A series of curent and upcoming space missions have targeted the brightest few million stars with unprecedented precision. The Gaia mission is measuring stellar positions to an accuracy ~100 times better than the previous state of the art (HIPPARCOS), while NASA's TESS mission will find most of the nearby transiting exoplanets and measure how fast stars spin accross the sky. Stellar parameters through spectroscopy will soon also be released from the Gaia mission, and several large international spectroscopic surveys are soon to begin.
In this context, our team has developed Chronostar (code on GitHub)- a Bayesian technique to model young stellar associations and determine which nearby stars are part of them. Young associations are groups of stars that are born together (i.e. like a cluster) but then gradually move apart after the star forming gas disperses. By modelling how the initial distributions of stars move in the Galactic gravitational potential, we can combine all available data to robustly determine membership probabilities for individual stars to young associations, even if the associations were previously unknown. The most exciting part of Chronostar is, in principle, the ability to find adolescent stars - stars that are young but not so young that their youth is betrayed by bright emission lines.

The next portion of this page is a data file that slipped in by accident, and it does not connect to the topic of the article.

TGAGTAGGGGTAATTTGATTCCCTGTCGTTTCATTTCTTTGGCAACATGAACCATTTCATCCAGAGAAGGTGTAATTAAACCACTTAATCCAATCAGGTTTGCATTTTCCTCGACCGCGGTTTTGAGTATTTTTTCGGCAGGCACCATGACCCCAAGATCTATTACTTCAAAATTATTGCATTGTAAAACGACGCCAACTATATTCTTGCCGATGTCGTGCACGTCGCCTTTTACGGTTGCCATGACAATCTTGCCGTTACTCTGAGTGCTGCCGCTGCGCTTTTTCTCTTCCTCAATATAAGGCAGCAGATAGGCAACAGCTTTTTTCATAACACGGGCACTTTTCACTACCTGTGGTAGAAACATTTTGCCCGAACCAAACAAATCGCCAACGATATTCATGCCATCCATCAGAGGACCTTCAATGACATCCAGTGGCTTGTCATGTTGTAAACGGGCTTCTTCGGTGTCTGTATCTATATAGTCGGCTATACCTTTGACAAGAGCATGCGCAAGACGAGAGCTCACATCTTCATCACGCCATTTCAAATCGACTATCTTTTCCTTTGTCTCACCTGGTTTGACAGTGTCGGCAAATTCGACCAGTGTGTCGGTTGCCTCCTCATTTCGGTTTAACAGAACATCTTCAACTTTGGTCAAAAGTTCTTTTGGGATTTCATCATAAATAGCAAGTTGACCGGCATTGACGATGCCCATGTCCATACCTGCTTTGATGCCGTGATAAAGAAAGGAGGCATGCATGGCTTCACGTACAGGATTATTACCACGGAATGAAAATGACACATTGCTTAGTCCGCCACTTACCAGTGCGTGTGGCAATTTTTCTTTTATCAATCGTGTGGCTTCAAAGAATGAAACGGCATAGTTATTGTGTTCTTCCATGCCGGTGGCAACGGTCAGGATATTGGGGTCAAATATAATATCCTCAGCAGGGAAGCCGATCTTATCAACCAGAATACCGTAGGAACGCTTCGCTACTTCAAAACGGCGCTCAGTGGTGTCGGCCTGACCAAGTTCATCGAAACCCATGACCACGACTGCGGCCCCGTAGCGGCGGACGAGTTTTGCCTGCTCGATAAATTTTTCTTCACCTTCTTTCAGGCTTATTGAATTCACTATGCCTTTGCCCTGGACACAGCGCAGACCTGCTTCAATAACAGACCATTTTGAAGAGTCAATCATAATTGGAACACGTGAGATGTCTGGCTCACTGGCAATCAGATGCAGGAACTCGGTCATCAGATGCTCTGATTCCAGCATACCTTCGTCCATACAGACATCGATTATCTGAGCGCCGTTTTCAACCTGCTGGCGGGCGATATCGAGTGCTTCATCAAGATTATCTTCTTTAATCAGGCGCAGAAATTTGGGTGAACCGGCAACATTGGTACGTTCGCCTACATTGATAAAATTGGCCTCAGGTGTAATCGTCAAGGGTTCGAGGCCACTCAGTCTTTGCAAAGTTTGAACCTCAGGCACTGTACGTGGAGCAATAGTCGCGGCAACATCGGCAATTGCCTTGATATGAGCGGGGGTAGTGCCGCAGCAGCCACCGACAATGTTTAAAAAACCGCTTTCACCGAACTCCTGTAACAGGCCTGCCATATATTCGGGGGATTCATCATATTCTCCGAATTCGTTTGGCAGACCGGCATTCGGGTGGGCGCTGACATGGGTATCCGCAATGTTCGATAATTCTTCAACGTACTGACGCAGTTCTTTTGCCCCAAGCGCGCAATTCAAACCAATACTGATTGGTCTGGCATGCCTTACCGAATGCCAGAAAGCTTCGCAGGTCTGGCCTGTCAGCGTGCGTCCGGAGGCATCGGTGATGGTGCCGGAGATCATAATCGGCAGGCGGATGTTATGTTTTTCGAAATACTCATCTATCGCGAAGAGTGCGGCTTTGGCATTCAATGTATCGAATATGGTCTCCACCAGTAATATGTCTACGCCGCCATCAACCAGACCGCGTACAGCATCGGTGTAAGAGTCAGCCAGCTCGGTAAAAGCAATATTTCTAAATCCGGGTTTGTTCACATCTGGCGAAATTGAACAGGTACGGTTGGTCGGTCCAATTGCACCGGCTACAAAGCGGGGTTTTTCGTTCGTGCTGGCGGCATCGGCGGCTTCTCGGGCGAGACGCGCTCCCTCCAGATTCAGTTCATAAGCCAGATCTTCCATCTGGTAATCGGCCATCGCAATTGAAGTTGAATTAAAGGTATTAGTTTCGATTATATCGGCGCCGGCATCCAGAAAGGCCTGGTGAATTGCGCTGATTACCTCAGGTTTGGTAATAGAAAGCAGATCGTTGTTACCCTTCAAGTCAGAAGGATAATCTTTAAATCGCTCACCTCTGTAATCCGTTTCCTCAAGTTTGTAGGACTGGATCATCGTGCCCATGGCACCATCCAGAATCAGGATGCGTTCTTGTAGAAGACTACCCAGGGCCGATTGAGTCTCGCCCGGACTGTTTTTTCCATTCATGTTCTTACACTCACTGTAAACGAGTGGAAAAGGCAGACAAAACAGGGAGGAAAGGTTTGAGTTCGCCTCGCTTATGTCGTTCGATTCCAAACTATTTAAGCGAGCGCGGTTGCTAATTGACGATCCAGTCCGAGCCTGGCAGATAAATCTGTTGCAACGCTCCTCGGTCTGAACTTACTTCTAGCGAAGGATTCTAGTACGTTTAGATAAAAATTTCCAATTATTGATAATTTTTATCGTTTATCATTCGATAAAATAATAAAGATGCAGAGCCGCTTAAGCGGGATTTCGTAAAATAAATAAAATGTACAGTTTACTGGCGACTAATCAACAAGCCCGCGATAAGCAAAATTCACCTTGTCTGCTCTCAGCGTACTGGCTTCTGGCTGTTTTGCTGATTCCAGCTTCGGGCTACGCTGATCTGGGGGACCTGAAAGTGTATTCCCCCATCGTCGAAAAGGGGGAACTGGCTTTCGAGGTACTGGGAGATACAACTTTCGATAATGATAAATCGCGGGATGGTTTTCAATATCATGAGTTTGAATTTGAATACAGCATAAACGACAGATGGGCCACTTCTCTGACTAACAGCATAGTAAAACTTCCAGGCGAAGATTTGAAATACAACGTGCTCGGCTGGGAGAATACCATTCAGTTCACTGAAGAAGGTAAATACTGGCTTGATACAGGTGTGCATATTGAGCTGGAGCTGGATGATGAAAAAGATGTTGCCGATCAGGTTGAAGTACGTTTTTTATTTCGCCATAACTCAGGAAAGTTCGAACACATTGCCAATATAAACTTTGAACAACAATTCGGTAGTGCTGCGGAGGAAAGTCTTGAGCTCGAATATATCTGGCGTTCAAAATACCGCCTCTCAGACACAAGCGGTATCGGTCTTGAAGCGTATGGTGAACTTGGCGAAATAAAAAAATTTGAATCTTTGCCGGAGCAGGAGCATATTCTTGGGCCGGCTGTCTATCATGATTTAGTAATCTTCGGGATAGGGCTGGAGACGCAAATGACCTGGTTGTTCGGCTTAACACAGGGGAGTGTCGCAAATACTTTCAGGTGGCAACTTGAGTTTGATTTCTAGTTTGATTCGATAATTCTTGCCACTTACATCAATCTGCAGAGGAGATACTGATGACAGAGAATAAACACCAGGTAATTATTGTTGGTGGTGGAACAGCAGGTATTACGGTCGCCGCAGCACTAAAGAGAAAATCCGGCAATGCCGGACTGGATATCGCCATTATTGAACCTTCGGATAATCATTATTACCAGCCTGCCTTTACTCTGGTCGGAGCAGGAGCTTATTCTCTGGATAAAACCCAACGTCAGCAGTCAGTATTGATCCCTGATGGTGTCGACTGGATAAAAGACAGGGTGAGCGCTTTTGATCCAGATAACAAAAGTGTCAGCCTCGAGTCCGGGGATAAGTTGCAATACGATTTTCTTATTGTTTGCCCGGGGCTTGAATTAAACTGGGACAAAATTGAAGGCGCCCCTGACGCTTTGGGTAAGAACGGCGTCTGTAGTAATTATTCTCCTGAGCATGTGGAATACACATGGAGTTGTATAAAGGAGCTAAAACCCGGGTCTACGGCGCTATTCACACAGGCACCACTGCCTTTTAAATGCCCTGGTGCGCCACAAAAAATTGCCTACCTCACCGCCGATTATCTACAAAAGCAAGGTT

There are several directions this project could take, depending on your interests:
- A focus on computational aspects of the project, so that we can use the algorithms on millions of stars at once for ~100 different association sub-components.
- Adding colour and spectroscopic information to the input data sets.
- Using the code as is to new regions of the sky, to find new young stars.